Abuse of alcohol and drugs on the job

by | May 19, 2020 | 0 comments

Alcohol and drug abuse by employees cause many expensive problems for business and ranging from lost productivity, injuries, and an increase in health insurance claims.The loss to companies in the United States due to alcohol and drug-related abuse by employees totals $100 billion a year, according to the National Clearinghouse for Alcohol and Drug Information (NCADI).These staggering numbers do not include the cost of diverting company resources, that could be used for other purposes, toward addressing substance abuse issues. Nor does it include the “pain and suffering” aspects, which cannot be measured in economic terms. Drinking and drugging among U.S. workers create costly medical, social, and other problems that affect both employees and employers.Substance abuse among employees can threaten public safety, impair job performance and threaten their own safety.In addition to deaths and accidents, absenteeism and loss of production, other problems that alcohol and drug abuse can cause on the job include:

  • Tardiness/sleeping on the job
  • Hangover or withdrawal affecting job performance
  • Poor decision making
  • Theft
  • Increased likelihood of having trouble with co-workers/supervisors or tasks
  • Preoccupation with obtaining and using substances while at work, interfering with attention and concentration
  • Illegal activities at work including selling illicit drugs to other employees
  • Higher turnover
  • Disciplinary procedures

Costs of Substance Abuse

However, costs to businesses can be measured at the expense of absenteeism, injuries, health insurance claims, loss of productivity, employee morale, theft, and fatalities.

The Impact of Drug and Alcohol Abuse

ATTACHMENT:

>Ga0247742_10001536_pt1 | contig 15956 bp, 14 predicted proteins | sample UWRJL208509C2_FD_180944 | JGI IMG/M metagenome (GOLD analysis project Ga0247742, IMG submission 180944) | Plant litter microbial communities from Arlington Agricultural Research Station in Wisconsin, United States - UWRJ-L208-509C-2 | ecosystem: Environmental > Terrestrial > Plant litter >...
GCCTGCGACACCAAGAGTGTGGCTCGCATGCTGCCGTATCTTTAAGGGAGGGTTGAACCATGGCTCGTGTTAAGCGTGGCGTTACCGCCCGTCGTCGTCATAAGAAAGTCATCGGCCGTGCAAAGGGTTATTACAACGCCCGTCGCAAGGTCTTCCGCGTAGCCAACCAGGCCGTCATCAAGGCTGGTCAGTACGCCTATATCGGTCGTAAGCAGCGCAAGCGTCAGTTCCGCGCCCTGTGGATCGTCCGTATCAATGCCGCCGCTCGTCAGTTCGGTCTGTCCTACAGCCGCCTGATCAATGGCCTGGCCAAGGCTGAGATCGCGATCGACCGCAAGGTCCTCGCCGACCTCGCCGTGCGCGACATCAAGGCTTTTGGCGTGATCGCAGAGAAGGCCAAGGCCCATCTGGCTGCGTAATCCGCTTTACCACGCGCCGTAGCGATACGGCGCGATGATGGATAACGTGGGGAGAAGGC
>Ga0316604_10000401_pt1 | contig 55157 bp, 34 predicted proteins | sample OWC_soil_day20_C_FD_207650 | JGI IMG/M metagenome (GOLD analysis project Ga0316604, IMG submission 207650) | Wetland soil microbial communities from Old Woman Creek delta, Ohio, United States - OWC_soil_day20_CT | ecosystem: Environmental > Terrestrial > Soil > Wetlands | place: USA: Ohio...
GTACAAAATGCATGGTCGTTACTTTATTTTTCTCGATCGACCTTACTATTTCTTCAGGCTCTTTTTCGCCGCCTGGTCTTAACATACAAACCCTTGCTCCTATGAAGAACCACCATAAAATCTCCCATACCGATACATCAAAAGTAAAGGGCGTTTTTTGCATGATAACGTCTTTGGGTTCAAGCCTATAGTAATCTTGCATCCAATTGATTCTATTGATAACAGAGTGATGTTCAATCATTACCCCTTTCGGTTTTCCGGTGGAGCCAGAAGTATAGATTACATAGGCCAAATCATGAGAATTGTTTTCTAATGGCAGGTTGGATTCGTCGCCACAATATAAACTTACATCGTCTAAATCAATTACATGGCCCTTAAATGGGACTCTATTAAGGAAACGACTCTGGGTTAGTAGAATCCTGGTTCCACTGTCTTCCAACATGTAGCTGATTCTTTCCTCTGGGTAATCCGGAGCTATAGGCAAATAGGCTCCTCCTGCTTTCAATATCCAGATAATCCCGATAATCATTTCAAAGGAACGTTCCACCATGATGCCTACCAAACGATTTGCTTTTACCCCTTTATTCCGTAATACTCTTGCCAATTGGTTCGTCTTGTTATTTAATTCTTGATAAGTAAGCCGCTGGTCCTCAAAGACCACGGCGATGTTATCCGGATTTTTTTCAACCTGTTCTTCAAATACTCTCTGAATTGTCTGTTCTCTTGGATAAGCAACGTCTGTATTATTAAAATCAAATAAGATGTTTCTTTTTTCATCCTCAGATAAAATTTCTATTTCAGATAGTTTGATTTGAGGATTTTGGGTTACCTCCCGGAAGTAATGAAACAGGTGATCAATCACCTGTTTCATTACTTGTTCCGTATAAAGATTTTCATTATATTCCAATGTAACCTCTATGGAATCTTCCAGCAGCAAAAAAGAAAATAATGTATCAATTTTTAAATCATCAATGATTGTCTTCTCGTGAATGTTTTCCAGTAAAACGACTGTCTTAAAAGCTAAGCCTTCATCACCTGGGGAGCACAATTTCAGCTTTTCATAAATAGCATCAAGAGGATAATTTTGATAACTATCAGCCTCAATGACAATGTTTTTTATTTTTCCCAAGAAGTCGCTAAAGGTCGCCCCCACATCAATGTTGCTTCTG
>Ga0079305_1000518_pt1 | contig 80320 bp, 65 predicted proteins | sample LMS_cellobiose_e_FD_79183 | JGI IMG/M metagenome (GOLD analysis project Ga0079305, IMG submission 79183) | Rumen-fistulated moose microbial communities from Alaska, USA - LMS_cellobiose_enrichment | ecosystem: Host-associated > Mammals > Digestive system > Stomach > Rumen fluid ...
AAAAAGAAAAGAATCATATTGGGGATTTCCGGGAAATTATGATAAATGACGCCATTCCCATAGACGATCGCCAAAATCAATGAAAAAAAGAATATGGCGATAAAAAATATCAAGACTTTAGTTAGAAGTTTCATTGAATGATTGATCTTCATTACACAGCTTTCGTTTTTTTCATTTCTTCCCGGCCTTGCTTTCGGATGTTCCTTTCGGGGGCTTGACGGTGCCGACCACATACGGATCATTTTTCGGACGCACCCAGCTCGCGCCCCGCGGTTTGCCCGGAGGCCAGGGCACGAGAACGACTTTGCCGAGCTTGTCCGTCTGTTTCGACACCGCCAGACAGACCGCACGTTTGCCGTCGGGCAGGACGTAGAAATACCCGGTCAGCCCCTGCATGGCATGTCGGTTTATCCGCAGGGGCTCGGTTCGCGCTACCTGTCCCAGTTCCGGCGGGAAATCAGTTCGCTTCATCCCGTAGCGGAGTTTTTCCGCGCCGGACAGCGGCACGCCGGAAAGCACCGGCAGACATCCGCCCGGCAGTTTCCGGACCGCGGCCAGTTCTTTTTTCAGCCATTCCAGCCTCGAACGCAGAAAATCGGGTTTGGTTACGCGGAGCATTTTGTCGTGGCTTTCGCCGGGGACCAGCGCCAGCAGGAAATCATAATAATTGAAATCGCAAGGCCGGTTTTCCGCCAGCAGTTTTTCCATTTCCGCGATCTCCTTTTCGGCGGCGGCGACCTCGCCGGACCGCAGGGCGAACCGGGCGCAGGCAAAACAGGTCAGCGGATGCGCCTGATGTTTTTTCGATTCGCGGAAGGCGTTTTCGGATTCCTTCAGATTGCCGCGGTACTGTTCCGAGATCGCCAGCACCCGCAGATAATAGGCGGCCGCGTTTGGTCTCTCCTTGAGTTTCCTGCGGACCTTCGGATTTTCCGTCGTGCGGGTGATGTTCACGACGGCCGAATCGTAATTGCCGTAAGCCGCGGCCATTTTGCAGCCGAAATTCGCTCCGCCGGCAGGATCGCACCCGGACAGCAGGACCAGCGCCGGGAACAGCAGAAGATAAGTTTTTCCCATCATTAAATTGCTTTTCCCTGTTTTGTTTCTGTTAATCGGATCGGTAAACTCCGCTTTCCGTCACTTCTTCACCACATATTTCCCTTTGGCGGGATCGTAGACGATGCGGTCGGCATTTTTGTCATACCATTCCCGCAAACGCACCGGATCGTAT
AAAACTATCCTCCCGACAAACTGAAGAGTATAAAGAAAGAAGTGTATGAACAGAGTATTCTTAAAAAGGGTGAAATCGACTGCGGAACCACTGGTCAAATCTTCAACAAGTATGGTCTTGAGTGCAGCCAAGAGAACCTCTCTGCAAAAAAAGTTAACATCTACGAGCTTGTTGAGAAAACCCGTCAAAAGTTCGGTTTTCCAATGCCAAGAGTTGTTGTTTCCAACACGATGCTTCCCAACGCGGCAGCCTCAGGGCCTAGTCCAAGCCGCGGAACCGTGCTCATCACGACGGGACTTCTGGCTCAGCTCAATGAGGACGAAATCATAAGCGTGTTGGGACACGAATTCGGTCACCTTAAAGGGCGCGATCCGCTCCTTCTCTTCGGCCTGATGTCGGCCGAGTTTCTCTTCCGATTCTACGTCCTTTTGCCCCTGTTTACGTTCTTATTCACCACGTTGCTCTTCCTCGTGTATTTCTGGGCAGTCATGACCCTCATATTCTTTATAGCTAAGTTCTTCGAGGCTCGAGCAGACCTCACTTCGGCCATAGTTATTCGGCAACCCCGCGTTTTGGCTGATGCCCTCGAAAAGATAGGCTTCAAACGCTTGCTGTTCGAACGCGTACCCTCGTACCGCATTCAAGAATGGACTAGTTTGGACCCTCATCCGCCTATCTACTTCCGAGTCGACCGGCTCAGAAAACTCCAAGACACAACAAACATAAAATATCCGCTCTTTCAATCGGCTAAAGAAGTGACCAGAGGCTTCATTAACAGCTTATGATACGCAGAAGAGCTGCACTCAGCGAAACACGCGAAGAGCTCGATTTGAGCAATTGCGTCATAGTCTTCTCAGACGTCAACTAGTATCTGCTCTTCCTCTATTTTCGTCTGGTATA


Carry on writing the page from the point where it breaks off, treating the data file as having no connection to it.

• Are far less productive.
  • Use three times as many sick days.
  • Are more likely to injure themselves or someone else.
  • Are five times more likely to file a worker’s compensation claim.

One survey found that nine percent of heavy drinkers and 10 percent of drug users had missed work because of a hangover, six percent had gone to work high or drunk in the past year, and 11 percent of heavy drinkers and 18 percent of drug users had skipped work in the past month.

Factors Contributing to Employee Substance Abuse

Research has shown that several factors can contribute to problem drinking and drugging in the workplace. Factors that can encourage or discourage workplace substance abuse include:

  • Workplace culture and acceptance of drinking/drugging4
  • Workplace alienation5
  • Availability of alcohol and drugs
  • Existence and enforcement of workplace substance abuse policies

Studies have found that male-dominated occupations create heavy drinking cultures in which employees drink to build solidarity and show conformity. Therefore, these occupations have higher rates of alcohol- and drug-related problems.

Any industry or organization can be affected by workplace alcoholism, but research shows it is prevalent in these industries: food service,8 construction, mining and drilling,9 excavation, installation, maintenance, and repair.


The level of supervision on the job can affect drinking and drugging at work rates. A study of evening shift workers, when supervision was reduced, found that employees were more likely to drink at work than highly supervised shifts.

Prevention Works

When the issue of workplace substance abuse is addressed by establishing comprehensive programs, it is a “win-win” situation for both employers and employees, according to the U.S. Department of Labor.

  • 91 percent decrease in absenteeism
  • 88 percent decrease in problems with supervisors
  • 93 percent decrease in mistakes in work
  • 97 percent decrease in on-the-job injuries.

Companies and employers, large and small, can adopt a workplace substance abuse policy that will reduce the loss of productivity and provide a safer work environment for all.



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